If you need to search a little to find these, I think it’s worth it.
- THE THIN MAN (1934). The camera makes its way through the tuxedoed gents at a posh bar to find our leading man, William Powell, the most elegant of them all. So what if the character he plays is such a consummate alcoholic he can hardly stand? Or if he’s living off his rich wife and sprawls across the sofa Christmas morning to amuse himself with his new BB gun by shooting the ornaments off the tree? None can match this couple’s gentility with the possible exception of Astor, their dog.
- DOUBLE INDEMNITY (1944). Sizzling tale of insurance fraud. Possibly the classic film noir of all time.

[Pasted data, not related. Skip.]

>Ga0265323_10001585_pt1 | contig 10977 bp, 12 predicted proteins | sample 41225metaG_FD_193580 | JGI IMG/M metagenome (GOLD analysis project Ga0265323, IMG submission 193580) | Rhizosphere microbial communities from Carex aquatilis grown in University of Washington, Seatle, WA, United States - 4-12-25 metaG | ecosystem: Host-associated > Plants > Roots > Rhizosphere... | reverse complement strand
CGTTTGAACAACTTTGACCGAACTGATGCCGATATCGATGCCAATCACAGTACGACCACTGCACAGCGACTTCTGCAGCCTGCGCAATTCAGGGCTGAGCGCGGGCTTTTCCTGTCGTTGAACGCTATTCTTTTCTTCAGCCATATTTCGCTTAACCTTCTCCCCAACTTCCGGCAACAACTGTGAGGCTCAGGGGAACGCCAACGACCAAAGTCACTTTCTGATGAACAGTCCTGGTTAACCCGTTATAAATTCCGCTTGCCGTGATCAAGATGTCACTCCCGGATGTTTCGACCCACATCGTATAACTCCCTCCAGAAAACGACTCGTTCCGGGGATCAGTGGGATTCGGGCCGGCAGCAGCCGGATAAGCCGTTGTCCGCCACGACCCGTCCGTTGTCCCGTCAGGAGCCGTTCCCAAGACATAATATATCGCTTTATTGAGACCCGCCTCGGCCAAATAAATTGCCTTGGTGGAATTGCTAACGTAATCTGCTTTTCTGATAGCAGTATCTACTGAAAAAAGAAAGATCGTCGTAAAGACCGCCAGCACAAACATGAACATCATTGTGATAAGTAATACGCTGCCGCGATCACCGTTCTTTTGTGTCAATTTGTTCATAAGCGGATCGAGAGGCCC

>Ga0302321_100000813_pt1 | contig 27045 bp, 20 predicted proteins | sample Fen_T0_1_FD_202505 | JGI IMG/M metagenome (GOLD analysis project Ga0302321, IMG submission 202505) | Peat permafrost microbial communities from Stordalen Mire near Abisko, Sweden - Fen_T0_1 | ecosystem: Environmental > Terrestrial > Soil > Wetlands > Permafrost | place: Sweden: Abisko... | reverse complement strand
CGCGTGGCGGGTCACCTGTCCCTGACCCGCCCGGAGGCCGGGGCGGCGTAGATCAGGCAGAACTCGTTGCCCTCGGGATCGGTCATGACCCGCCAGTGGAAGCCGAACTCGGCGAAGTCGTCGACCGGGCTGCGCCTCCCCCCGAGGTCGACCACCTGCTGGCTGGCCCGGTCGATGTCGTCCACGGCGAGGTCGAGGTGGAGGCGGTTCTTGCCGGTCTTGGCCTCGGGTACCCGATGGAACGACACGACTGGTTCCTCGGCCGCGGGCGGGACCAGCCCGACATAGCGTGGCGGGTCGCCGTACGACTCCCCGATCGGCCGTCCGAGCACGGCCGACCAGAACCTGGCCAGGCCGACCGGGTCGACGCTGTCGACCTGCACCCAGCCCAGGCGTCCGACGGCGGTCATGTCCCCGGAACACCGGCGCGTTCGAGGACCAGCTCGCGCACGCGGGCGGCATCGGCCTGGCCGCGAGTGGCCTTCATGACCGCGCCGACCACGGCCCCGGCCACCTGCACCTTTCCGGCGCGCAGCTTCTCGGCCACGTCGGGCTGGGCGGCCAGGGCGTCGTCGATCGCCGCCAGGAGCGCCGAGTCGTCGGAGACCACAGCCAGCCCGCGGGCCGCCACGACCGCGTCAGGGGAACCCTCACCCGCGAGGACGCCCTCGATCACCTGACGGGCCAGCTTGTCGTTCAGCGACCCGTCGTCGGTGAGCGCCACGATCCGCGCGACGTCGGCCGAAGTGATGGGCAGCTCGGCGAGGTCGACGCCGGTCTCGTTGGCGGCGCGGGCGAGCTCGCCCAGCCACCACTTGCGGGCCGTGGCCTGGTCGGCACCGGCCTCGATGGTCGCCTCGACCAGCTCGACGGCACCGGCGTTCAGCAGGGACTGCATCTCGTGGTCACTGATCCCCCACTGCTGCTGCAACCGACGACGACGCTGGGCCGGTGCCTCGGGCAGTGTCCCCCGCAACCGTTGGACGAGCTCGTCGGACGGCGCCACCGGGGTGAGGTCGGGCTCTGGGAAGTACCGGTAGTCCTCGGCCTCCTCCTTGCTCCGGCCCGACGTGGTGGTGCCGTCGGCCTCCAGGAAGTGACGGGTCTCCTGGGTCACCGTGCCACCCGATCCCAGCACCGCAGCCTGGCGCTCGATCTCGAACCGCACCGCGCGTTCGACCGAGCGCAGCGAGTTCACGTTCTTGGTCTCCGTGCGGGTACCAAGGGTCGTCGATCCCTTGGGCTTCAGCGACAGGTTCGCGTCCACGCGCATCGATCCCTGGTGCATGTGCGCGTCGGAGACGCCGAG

- DEAD RECKONING (1947). Speaking of noir, this one with Humphrey Bogart includes Lizabeth Scott, the queen of noir. I just hope I remember Bogie’s advise at the end when it’s my time to die.
- BLADE RUNNER (1982, original theatrical release with the old gumshoe-detective voiceovers). Moving right along to neo-noir and in anticipation of Blade Runner 2049, the sequel to be released in October, please don’t miss my all-time favorite film for many years. Director Ridley Scott’s steamy, deliciously exotic but grubbily believable future haunts me still.
- THE TRIPLETS OF BELLEVILLE (2003). Worth it for the artistry of the animation alone, but a delightfully weird romp overall.